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Digital transformation is defined as the integration of digital technology into your business, changing how you operate as well as how you deliver value to your customers. It doesn’t mean simply transforming non-digital or manual processes into digital processes. Digital transformation essentially changes your way of doing business and, in some cases, it can fundamentally change your business model.

For many companies, which have been in business for a long time, digital transformation will require moving away from traditional, tried and tested business processes and adopting new methods, technologies, and practices. But what does digital transformation mean in practice, and what does it look like when applied in a small business environment?

Moreover, many times, the backup process is so slow that your larger files may not be synced to the cloud. For such situations, do you have a secondary backup in place?

Backup can be of three kinds:



Hybrid of cloud and on-premises

Each method has its inherent pros and cons. When you are using an on-premises backup, if you lose your location due to a disaster, you will also lose your backup. On the other hand, if you need to recover using your cloud backup and do not have internet connectivity, you again lose the ability to recover. This defeats the very purpose of having a backup in the first place. Therefore, a hybrid of cloud and on-premises backup increases your ability to recover from a disaster by having a second safety net.

Further, you would also need to set up your backup goal. You need to decide whether your business needs the ability to restore, to recover, or maintain your services in case of a disaster. This varies from business to business and service to service. Keep in mind your business goals and customer expectations while deciding.

Your entire data backup strategy will not amount to anything unless you have an effective recovery plan. There are two important questions that need to be answered when creating a recovery plan:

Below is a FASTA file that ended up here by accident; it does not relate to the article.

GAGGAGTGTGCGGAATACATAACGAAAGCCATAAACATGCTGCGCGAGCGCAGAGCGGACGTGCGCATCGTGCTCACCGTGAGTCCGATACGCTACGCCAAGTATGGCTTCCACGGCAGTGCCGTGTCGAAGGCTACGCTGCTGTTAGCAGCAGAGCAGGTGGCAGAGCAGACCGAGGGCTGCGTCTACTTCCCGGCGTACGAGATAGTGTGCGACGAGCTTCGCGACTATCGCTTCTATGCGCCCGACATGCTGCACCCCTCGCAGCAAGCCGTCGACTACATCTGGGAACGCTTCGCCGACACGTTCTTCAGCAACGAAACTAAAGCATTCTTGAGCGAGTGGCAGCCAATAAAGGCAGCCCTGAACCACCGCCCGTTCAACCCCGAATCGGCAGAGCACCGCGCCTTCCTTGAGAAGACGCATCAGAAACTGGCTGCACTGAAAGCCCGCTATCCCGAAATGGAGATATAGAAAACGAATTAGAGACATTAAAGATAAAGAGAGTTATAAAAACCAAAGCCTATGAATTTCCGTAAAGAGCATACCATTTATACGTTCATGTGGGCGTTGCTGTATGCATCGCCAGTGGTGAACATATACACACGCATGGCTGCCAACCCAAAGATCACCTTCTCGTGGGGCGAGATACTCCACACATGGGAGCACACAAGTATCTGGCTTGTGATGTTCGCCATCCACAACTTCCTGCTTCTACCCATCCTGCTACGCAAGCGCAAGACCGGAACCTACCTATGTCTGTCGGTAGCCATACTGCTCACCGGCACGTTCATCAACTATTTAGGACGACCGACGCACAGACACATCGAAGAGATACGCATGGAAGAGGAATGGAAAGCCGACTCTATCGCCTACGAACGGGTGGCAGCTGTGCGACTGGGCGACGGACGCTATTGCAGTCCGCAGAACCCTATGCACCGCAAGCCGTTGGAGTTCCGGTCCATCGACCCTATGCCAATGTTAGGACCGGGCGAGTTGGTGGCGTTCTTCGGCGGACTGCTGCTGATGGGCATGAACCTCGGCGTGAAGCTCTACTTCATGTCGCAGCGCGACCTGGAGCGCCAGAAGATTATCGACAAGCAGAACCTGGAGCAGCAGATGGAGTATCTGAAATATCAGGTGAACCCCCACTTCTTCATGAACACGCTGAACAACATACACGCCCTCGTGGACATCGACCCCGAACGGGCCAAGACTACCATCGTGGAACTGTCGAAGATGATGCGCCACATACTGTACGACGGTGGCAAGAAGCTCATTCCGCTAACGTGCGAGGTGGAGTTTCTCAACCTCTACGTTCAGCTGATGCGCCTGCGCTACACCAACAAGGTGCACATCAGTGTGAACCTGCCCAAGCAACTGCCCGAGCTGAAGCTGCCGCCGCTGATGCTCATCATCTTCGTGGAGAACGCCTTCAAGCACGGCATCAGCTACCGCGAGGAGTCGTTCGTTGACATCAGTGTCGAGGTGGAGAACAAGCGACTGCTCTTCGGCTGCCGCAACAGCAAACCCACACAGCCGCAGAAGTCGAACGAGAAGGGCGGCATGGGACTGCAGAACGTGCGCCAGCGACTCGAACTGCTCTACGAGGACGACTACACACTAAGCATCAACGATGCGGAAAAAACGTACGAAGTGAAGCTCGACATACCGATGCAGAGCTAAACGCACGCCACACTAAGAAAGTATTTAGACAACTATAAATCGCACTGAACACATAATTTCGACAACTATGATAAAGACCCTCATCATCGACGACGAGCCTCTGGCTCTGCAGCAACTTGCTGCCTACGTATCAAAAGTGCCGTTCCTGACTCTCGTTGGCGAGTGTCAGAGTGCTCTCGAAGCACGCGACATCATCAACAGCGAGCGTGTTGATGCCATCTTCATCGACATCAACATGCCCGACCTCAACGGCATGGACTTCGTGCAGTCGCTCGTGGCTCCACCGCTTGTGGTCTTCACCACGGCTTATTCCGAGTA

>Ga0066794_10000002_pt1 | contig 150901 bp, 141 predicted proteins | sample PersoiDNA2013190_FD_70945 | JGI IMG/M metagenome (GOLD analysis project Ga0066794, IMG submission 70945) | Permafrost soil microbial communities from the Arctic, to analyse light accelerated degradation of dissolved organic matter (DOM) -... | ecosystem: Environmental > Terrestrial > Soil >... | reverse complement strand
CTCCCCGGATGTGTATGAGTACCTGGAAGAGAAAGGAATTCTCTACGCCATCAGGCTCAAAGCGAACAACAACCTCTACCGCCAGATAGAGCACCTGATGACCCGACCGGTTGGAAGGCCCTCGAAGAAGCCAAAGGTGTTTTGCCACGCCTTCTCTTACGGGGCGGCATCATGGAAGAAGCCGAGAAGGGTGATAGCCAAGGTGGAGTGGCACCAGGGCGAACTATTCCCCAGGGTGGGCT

How long can the recovery process be without impacting your business operations severely?

What needs to be recovered first?

How long your business, department, or system can wait for the recovery process will determine the type of backup required. You also need to determine what are the critical systems that need to be online first. This can be decided based on the impact of the disaster on your business. For example, when there is a loss of an application, you may need to run the recovery on only a few systems to get your business back on track

Backing up your computer files to the cloud is an excellent way to protect your data. These days one can hardly imagine not using Google Drive or DropBox as a backup for syncing files to the cloud. However, in most cases, this only protects files on your laptop or PC that you have synced to the cloud. What about your system files, critical settings, and other local files outside of the cloud (e.g. desktop items)? Have you also considered how other employees are ensuring that company data is backed up in the cloud and if they are doing it at all?

Moreover, many times, the backup process is so slow that your larger files may not be synced to the cloud. For such situations, do you have a secondary backup in place?

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